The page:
“There are no formal regulations covering the social media space in India. However, most advertisers are self-regulating their advertisements as they have their internal codes to follow,” points out Prashanth Challapalli, business head, Jack In The Box Worldwide. 

Taking forward the point, Pratik Gupta, executive director, FoxyMoron, adds, “Over the years, early adopters of social media platforms like Twitter and Facebook have also spawned many ‘influencers’ who have been promoting brands for a fee. However, as social media is a testimonial-led platform, regulations are quite difficult to implement successfully.”

Following Nike’s ban on the Twitter campaign, ASA has suggested the implementation of tags like #ad to make the tweets ‘obviously identifiable’ as advertisements.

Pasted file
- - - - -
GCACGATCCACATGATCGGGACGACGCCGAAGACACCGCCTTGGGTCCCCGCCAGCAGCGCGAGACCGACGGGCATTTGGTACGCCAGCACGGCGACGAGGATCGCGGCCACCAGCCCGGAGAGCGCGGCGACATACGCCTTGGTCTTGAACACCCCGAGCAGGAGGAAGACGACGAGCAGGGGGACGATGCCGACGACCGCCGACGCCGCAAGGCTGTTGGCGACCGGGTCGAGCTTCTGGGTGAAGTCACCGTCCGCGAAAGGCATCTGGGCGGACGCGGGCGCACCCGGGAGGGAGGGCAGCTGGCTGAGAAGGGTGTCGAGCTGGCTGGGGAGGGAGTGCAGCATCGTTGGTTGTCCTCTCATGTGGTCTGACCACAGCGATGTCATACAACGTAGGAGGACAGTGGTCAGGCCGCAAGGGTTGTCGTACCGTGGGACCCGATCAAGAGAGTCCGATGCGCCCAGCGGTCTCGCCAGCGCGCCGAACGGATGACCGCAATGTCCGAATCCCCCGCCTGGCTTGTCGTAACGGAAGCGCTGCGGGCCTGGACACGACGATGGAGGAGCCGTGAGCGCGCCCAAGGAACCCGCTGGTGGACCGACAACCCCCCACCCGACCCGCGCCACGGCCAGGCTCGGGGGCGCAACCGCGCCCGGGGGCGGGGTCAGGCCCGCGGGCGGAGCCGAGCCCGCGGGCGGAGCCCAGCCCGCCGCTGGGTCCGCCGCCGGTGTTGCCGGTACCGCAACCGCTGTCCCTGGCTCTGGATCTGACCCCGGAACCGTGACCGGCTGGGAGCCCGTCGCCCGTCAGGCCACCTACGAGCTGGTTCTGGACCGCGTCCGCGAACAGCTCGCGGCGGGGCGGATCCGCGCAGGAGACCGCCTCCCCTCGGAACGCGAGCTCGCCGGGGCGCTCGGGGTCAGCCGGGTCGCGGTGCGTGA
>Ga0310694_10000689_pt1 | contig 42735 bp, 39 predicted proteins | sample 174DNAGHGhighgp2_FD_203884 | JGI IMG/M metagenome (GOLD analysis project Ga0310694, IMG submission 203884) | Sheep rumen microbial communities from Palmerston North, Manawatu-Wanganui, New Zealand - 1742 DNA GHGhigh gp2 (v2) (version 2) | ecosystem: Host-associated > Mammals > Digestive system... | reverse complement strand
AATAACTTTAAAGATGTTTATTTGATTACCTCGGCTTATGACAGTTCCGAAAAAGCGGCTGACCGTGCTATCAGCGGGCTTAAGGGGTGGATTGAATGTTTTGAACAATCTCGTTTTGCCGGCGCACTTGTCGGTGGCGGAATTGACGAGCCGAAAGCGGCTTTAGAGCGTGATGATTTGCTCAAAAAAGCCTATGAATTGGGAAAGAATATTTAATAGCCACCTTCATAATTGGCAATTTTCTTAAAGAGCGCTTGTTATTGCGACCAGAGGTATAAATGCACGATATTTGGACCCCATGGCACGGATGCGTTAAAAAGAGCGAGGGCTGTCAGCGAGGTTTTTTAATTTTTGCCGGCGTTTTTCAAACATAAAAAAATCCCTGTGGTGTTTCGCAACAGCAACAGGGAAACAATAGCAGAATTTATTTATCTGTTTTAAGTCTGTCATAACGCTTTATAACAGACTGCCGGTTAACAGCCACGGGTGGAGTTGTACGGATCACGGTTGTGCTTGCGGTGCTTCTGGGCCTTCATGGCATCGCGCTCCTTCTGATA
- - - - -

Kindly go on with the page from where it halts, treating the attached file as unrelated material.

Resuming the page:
On whether such a regulation will work, Grey’s Nair says, “I am not sure how an #ad will help. Brands do use hashtags innovatively to connect with consumers. This is purely conversational advertising in a conversational medium. Regulations will only kill the interactive aspect of it. The need probably is to have a clear definition of promotional tweet. Forget India, I don’t see it working elsewhere too.”

Presenting an advertiser’s point of view, Anuradha Aggarwal, senior vice president - brand communication and insights, Vodafone India, observes, “Twitter is still a people-driven medium in India. There isn’t a huge clutter in terms of brands sending out ads on Twitter. Brands in India may adopt this practice as the space evolves, but the need for regulation currently may be very low.”




Anuradha Aggarwal 
Senior vice president - brand communication and insights, Vodafone India

“While the Indian social media space is on an explosive growth path, Indian brands are still learning by experimenting and observing. We may soon see a lot of such initiatives by Indian brands on social media to remain relevant to the consumer, and ensuring their best interests. We believe social media is quite an open space. Both brands and people should be allowed to put forward their views on this platform, with self-imposed checks and balances.”



Industry body

Bharat Patel
Past chairman, ASCI and President, ISA